Trouble Boys is hands down the best rock biography I have ever read. It doesn't matter if you are a fan of The Replacements, their story will hook you from the start. It's all there, in full glory: the banding together, the insidious band politics, the rise to success, the brotherly betrayal, the self-defeating behavior which stalled rock stardom to, finally, a successful reunion that ultimately ended the band again. Told plainly and beautifully by Bob Mehr, Trouble Boys has been at the top of my recommendation list ever since I read it. Recommended By Brien M., Powells.com
Synopses & Reviews
Trouble Boys is the first definitive, no-holds-barred biography of one of the last great bands of the twentieth century: The Replacements. With full participation from reclusive singer and chief songwriter Paul Westerberg, bassist Tommy Stinson, guitarist Slim Dunlap, and the family of late band co-founder Bob Stinson, author Bob Mehr is able to tell the real story of this highly influential group, capturing their chaotic, tragic journey from the basements of Minneapolis to rock legend. Drawing on years of research and access to the band's archives at Twin/Tone Records and Warner Bros., Mehr also discovers previously unrevealed details from those in the group's inner circle, including family, managers, and musical friends and collaborators.
"The destruction. The volume. The cruelty. The charm. The songs. The songs. The songs. To live close to Paul Westerberg’s material was to be lifted…then bent by it. The songs were that good. Mehr shows us that no one, Westerberg included, knew quite what to do with it all. It was underrated, overrated, obsessed over, ignored—never anything in the middle. But somewhere between the Replacements' path of destruction, epic but ultimately empty, and the beauty and honesty of Westerberg’s writing, there was a band, a band whose story has for too long remained unknown and unknowable. This book gets us closer than we’ve ever been. Mehr brings us one of the great American rock 'n' roll stories and all the hurt that came with it." Warren Zanes, author of Petty: The Biography and Revolutions in Sound: Warner Bros. Records—The First Fifty Years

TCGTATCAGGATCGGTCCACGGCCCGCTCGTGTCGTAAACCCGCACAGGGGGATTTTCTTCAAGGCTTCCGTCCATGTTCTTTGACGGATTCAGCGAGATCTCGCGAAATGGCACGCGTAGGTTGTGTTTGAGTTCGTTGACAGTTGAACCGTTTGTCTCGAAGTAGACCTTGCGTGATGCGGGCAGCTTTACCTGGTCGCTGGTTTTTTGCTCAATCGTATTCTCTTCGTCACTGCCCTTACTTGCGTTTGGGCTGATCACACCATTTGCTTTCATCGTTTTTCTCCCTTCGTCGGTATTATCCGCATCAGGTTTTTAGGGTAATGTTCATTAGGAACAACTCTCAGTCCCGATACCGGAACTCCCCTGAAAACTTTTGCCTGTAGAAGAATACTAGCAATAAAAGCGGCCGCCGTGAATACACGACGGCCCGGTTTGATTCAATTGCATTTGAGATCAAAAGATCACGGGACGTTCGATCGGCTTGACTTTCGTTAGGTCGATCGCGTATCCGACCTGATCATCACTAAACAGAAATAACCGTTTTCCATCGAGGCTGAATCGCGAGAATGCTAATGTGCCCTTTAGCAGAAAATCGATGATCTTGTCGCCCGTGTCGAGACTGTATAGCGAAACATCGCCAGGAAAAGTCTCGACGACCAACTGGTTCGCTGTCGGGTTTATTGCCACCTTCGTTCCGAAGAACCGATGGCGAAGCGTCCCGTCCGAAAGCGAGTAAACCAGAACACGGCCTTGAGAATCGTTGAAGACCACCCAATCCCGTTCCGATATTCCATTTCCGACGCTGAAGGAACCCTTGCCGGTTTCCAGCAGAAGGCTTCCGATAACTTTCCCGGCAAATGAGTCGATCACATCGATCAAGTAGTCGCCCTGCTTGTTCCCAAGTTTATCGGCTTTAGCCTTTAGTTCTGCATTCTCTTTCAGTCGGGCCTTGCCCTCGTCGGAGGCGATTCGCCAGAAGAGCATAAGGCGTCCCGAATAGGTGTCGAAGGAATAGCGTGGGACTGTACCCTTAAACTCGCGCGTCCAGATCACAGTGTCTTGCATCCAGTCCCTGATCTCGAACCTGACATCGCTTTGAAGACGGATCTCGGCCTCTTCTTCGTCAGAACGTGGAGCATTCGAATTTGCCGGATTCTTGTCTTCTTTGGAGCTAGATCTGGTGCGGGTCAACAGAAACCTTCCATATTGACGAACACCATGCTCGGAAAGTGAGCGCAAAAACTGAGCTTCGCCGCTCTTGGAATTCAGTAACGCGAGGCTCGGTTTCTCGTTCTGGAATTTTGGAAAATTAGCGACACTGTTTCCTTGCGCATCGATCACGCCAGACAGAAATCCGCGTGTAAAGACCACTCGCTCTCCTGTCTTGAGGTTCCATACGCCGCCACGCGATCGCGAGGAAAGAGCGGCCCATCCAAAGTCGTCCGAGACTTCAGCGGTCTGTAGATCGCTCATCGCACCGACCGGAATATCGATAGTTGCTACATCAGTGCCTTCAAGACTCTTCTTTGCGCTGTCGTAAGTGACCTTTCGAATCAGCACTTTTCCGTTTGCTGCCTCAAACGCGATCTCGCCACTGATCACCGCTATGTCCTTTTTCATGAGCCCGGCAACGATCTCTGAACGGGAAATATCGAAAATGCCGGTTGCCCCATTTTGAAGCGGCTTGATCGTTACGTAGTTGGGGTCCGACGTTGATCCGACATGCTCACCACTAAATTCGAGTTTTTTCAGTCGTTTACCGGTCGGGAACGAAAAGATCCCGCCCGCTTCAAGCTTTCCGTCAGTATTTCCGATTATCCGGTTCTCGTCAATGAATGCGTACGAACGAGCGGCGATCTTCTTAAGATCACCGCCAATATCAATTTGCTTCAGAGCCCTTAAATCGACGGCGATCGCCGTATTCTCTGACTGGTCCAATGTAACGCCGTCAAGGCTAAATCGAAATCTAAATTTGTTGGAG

"Mehr captures the light and dark of a band that could play both acoustic ballads…and punk anthems…Mehr covers all aspects of the band members: alcoholism and addiction, artistic differences, ruined friendships, and the death of lead guitarist Bob Stinson…Thoroughly researched and detailed…earning the 'true story' subtitle." Publishers Weekly
"An in-depth biography of a beloved, exasperating band that never quite made it…[An] impressively researched and well-rendered biography…The dynamic that made the band great also tore them apart, as this biography superbly documents." Kirkus Reviews (Starred Review)
“Bob Mehr’s raucous, ribald, and oft-times harrowing book takes us behind the scenes, to the bottom of the bottle, all the way to the end of the road, and then further still—revealing the story of the Replacements, a band that gave away its soul on every record and refused to sell its soul to a corporate world." Robert Gordon, author of Respect Yourself: Stax Records and the Soul Explosion and Can’t Be Satisfied: The Life and Times of Muddy Waters
"Bob Mehr has given us a book, a real book, that will draw you in whether or not you give a fig about rock ‘n’ roll or any world but your own." Nick Tosches, author of Hellfire: The Jerry Lee Lewis Story and Dino: Living High in the Dirty Business of Dreams
About the Author
Bob Mehr is the chief music critic at the Scripps-owned daily paper in Memphis, The Commercial Appeal. He's also served as an award-winning writer and columnist for the New Times’ flagship paper in Phoenix, Village Voice Media’s Seattle Weekly, and the Chicago Reader, and is a longtime contributor to MOJO and SPIN magazines. His liner notes have accompanied CD reissues and box sets by the Replacements, Big Star, Warren Zevon, and the Dixie Chicks. He lives in Memphis, Tennessee.